Robyn Dora Radway

Contact information

Budapest, Nador u. 11 | 105
+36 1 327-3000 x2507
I am a historian of Habsburg Central Europe and its imperial entanglements across internal and external borders (1450–1800). I specialize in the study of administrative institutions, scribal practices, book cultures, military conflicts, and material culture. I have published articles and chapters on costume books, arms and armor, dress and identity, Habsburg-Ottoman diplomacy, Ottoman Hungary, and the circulation of information on city streets and at imperial courts. I have also worked in several international and local museums with whom I continue to maintain strong ties. In both teaching and research, I seek to combine perspectives from art history with a primary-source-based historical method rooted in both Continental and Anglo-American traditions.

 

Research: I am currently writing a monograph entitled Paper Portraits of Empire: Habsburg Albums from the German House in Constantinople, 1568–1593. The book examines what it meant to be a “Habsburg subject” in the Early Modern period by exploring how a displaced group of men from across Habsburg-ruled territories interacted with one another through their production of a unique set of texts and images. The book brings archival sources together with over 50 manuscripts containing painted images, decorated papers, and friendship albums (alba amicorum) from the Habsburg ambassador’s residence in Constantinople. It engages with debates on the origins of visual archetypes and identification practices in zones of layered sovereignty, as well as questions of deterritorialization and imperial belonging. It also draws on network analysis and the tools of digital humanities to raise further questions on cross-border social relations, human mobility, and the circulation of objects. This project has been generously funded by the Institute for Advanced Study at CEU (2017­–18) and the Gerda Henkel Stifftung (2018–).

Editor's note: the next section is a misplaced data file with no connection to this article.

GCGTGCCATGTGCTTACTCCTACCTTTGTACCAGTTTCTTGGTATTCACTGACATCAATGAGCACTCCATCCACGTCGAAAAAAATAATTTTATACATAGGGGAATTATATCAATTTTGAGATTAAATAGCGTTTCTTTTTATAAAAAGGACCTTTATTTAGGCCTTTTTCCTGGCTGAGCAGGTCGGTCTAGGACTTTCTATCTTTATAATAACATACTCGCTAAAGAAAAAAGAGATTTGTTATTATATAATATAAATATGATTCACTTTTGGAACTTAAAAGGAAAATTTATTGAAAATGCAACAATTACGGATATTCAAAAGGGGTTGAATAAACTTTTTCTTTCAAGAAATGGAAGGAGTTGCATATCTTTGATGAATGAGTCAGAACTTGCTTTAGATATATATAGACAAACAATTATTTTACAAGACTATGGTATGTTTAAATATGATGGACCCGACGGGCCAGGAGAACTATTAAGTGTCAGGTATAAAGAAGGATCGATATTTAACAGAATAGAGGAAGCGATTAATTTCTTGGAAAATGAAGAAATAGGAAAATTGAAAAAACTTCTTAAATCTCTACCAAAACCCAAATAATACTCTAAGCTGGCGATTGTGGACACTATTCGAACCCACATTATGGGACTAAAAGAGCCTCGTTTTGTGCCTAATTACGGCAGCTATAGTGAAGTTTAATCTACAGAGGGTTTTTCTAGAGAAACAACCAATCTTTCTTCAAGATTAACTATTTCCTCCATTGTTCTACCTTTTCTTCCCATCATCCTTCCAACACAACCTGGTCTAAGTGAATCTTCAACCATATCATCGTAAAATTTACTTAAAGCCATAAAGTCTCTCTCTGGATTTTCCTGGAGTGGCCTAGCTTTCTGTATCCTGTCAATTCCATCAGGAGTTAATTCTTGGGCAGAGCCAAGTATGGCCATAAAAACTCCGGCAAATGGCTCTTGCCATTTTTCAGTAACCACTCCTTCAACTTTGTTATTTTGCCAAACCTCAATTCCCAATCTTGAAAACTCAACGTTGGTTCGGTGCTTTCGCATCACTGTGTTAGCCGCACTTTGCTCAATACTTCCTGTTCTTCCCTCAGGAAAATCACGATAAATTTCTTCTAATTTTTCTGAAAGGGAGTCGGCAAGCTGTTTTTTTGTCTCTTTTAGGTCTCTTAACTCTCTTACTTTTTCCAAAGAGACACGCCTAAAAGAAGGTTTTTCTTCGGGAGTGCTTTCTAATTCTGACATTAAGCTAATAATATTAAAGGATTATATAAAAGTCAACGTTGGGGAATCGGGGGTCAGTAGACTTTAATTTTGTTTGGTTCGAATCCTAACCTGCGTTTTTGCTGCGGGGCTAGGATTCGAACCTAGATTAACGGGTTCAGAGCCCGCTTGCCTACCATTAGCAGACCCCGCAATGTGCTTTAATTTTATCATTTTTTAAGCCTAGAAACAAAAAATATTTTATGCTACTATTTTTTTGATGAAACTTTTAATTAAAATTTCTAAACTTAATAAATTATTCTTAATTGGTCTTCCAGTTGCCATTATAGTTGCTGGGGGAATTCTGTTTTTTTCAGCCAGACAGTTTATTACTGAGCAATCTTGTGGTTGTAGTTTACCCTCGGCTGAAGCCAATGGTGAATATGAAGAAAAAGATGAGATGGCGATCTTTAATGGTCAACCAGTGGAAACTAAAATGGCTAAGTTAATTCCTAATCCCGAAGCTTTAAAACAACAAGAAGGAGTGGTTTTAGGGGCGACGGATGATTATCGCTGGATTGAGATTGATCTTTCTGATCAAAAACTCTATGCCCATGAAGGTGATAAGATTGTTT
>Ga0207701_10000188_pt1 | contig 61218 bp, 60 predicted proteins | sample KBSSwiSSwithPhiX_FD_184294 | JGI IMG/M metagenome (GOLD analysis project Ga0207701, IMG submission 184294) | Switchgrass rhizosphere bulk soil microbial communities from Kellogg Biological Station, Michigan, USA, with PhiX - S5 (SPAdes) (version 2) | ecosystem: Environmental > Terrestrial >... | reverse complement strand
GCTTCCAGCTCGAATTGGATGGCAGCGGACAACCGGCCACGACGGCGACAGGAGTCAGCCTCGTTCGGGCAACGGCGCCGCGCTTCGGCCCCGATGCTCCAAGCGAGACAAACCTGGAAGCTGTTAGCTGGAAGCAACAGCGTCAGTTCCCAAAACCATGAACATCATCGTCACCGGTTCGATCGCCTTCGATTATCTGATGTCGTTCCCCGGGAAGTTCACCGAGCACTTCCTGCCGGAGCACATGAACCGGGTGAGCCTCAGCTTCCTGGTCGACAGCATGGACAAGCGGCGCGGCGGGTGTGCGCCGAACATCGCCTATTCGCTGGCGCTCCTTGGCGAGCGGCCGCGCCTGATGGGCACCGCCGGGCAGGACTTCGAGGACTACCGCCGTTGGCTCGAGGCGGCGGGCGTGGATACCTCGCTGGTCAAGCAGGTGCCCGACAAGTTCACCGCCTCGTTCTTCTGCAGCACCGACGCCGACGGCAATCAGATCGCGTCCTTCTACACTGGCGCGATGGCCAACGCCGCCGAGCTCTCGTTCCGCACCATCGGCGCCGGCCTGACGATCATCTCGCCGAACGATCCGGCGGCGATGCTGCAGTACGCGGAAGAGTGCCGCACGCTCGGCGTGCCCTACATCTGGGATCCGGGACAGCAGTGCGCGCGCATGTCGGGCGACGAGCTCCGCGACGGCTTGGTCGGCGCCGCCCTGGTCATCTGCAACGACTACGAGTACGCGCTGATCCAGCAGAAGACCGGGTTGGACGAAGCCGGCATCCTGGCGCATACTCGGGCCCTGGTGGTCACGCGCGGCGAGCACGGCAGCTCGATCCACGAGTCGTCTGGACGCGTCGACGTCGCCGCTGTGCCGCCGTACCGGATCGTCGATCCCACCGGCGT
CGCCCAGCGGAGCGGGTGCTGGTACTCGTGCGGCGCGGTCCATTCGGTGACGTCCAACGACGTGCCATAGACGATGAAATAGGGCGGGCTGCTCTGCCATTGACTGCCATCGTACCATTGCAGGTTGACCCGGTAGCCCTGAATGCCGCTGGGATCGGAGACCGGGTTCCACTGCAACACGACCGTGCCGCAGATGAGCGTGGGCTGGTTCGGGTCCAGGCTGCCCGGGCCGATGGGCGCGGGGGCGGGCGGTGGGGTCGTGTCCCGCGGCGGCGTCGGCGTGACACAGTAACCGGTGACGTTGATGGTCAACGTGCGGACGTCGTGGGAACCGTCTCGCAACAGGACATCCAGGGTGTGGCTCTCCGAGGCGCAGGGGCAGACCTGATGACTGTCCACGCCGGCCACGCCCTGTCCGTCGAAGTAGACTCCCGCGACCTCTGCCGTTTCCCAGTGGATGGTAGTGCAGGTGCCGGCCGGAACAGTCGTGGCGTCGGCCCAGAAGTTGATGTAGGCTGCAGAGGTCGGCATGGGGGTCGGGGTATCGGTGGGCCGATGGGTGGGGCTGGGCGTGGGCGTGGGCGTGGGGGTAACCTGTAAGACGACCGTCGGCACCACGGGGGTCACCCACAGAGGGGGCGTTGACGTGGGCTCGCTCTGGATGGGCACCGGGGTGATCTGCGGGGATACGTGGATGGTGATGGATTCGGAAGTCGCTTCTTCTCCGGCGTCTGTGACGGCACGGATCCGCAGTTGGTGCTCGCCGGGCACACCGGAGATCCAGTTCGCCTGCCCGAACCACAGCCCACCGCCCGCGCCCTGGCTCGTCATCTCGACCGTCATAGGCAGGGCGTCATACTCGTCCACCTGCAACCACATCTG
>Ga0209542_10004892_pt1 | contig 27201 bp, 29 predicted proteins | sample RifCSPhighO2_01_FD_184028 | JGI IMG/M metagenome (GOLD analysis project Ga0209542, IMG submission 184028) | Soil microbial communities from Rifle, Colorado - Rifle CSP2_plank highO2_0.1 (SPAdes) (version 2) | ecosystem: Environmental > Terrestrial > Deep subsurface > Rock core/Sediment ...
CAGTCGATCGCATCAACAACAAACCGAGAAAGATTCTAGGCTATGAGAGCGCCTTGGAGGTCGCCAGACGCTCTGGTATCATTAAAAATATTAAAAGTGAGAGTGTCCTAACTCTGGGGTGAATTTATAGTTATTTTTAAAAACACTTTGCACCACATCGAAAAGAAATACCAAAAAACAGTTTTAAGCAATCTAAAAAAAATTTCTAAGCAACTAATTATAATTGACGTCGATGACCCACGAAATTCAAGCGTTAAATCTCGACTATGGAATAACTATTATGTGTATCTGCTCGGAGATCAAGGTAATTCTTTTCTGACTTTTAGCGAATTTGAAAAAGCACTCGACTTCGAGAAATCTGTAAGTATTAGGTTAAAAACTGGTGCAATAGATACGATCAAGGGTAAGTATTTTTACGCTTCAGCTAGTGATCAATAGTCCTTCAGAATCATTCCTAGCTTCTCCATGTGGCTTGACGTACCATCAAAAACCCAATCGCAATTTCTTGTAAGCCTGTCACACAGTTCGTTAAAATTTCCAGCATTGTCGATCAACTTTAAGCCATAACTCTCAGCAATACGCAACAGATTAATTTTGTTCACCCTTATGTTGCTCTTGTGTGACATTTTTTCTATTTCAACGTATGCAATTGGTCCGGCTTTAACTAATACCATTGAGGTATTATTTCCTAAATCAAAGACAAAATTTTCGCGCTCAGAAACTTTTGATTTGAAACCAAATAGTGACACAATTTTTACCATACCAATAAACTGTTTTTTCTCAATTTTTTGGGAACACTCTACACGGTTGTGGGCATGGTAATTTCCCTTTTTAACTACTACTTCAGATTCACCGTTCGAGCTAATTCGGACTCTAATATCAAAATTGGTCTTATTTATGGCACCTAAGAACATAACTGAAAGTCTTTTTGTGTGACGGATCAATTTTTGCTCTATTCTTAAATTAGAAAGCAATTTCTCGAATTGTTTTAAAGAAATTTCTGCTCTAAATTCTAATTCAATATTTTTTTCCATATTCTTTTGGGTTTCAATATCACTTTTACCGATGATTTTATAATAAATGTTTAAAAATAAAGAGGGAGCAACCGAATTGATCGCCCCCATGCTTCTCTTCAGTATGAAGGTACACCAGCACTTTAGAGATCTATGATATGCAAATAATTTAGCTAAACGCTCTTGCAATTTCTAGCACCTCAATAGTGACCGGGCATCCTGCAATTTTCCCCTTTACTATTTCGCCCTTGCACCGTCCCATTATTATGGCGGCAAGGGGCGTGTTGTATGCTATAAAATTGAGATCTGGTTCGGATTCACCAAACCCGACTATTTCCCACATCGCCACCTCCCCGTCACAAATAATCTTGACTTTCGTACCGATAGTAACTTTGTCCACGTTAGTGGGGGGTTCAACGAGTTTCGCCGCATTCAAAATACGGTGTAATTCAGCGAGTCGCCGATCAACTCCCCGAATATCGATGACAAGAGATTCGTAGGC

Teaching: I teach courses on Habsburg history in the longue durée (institutional, political, and cultural history); art history and material culture of the long early modern period (1450–1800); and post-imperial memory politics in public history (19th–21st centuries). I am happy to supervise M.A. and Ph.D. students in these and related subfields.

 

Recent Courses:  

Court, Church, and City in Habsburg Empires (4 credits)

Habsburg-Ottoman Borderlands (4 credits)

Material Culture and Habsburg History (4 credits)

Art in the Service of the Nation (2 credits)

Books and Their Readers in the Early Modern World (2 credits)

Recent Trends in Habsburg Historiography (2 credits)

Thesis Writing Workshop (2 credits)

Recent Publications:

“Misunderstanding Ottoman Europe: The Material Culture of the Borderlands in Renaissance Depictions of the Ottoman World,” in Schilde des Spätmittelalters und der Frühen Neuzeit, ed. Raphael Beuing and Wolfgang Augustyn, Veröffentlichungen des Zentralinstituts für Kunstgeschichte in München 46 (Munich: Dietmar Klinger Verlag, 2019), 377–86. (see here)

“Brief Notes on the Long War in the Early Modern News Cycle,” Austrian History Yearbook 50 (2019): 17–33. (see here)

“The Captive Self: The Art of Intrigue and the Holy Roman Emperor’s Resident Ambassador at the Ottoman Court in the Sixteenth Century,” Journal of Early Modern History 22 (2018): 1–25. (see here)

“Christians of Ottoman Europe in Sixteenth-Century Costume Books,” in The Dialectics of Orientalism in Early Modern Europe, ed. Marcus Keller and Javier Irigoyen-García (London: Palgrave Macmillan, 2018), 173–93. (see here)

“Vernacular Diplomacy: The Culture of Sixteenth-Century Peace Keeping Strategies in the Ottoman–Habsburg Borderlands,” Archivum Ottomanicum 34 (2017): 193–204. (see here)

Qualification

Princeton University (Ph.D., History, 2017)
Princeton University (M.A., History, 2014)
Rutgers University (M.A., Art History, 2011)
University of Central Florida (B.A., Art History, 2009)

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